Other phytonutrients include the organosulfur compounds, such as the glucosinolates and indoles from brassica vegetables like broccoli, and the allylic sulfides from garlic and onions, all of which have been found to support our ability to detoxify noxious foreign compounds like pesticides and other environmental toxins. Organic acids are another common family of phytonutrients and include some powerful antioxidants, like ferulic acid, which is found in whole grains.

Phytonutrients in Fruit - Anthocyanidins

With over two thousand known plant pigments presently identified, the chemicals that give foods their colors may also translate into vibrant health. Notable among these phytonutrient pigments are the bioflavonoids known as anthocyanidins. These are the purple-blue pigments that give fruits such as blueberries, blackberries, raspberries, black currants, and red and purple grapes their unique coloration, and which protect them from the damaging effects of oxidation. Anthocyanidins' antioxidant properties are now being investigated by health care researchers who are determining that these phytonutrients not only support the health of plants, but can support the health of humans as well.

As researchers confirm that metabolites of oxidation, known as free radicals, are at the root of the progression of both chronic diseases (such as arthritis, atherosclerosis, diabetes and cancer) and other signs of aging, such as the loss of skin elasticity and cognitive function, antioxidants are gaining an ever more important place in health promotion. Among the antioxidants, anthocyanidins have been found to have some unique features. They are able to protect cells and tissues from free radical damage in both water-soluble and fat-soluble environments. And, their free radical scavenging capabilities are thought to be more potent than many of the currently well-known vitamin antioxidants; anthocyanidins are estimated to have fifty times the antioxidant activity of both vitamin C and vitamin E.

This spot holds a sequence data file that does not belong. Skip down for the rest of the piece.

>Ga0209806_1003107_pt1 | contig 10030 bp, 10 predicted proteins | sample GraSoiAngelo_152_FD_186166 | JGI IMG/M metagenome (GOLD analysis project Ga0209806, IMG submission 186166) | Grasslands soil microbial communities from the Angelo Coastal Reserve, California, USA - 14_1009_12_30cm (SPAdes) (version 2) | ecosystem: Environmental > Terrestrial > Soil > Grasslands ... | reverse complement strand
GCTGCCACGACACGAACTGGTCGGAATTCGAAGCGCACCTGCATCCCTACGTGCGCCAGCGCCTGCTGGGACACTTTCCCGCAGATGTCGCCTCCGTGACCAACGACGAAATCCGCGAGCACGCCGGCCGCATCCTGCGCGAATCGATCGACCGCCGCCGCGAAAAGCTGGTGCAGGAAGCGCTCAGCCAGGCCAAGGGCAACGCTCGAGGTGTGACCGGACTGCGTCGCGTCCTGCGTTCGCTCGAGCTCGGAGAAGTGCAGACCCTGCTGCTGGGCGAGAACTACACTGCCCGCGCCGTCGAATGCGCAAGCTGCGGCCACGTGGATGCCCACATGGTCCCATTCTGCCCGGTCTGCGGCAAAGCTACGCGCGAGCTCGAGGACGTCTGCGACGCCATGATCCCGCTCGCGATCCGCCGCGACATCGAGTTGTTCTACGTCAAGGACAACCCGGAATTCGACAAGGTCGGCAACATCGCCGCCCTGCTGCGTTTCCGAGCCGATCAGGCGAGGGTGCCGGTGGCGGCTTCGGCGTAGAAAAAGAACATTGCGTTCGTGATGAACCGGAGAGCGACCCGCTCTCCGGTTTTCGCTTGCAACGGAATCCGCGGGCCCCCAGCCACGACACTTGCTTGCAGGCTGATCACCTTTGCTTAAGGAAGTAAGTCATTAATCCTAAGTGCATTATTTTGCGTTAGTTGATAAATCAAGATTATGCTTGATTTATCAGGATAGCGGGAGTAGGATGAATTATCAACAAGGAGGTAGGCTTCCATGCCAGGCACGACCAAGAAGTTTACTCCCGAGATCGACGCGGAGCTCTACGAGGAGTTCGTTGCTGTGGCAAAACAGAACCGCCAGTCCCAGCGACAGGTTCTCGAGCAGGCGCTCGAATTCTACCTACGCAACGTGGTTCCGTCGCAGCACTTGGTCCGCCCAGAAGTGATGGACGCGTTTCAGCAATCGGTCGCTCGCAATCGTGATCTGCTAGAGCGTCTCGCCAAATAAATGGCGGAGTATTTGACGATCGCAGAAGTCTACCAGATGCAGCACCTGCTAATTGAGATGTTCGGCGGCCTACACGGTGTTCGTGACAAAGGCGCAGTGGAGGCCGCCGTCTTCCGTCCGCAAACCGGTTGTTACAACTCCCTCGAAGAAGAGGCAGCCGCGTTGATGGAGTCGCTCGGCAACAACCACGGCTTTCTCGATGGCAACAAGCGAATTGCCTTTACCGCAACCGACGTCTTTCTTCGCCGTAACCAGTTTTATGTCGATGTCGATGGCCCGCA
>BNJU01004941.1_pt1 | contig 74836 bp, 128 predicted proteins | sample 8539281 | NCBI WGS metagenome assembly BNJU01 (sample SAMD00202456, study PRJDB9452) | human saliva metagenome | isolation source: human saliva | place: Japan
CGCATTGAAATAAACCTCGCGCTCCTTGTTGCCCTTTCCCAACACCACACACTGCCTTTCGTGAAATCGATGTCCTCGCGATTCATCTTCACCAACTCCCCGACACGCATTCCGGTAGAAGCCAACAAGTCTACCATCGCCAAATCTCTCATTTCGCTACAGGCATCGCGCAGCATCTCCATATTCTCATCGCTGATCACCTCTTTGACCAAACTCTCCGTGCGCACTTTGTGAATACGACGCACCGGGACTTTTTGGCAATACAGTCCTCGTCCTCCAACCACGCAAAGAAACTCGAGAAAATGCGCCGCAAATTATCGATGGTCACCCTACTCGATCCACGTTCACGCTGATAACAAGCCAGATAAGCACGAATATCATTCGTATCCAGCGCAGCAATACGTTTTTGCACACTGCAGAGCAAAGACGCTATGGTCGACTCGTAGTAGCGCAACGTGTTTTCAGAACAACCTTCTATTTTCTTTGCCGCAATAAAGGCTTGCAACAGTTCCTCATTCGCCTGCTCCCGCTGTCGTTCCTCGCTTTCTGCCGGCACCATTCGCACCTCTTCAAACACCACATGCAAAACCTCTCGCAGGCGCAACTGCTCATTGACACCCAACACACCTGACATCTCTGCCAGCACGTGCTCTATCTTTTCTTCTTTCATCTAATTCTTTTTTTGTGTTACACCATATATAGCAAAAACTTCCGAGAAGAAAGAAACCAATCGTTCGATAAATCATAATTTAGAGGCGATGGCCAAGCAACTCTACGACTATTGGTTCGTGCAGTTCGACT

Much of the research on anthocyanidins has focused on their ability to protect collagen, such as the collagen that makes up our joints or provides the structure to our capillaries, from the destructive effects of free radical damage. This protection of capillary integrity manifests in the ability of anthocyanidins to reduce the fragility and permeability of these small blood vessels. Anthocyanidins are therefore thought to be able to reduce edema (swelling) as well as vascular conditions such as varicose veins and hemorrhoids. Their ability to inhibit the degradation of collagen found in blood vessels and cartilage has led researchers to propose that anthocyanidins may play a role in the prevention of atherosclerosis and arthritis.

How much of these phytonutrients should I take?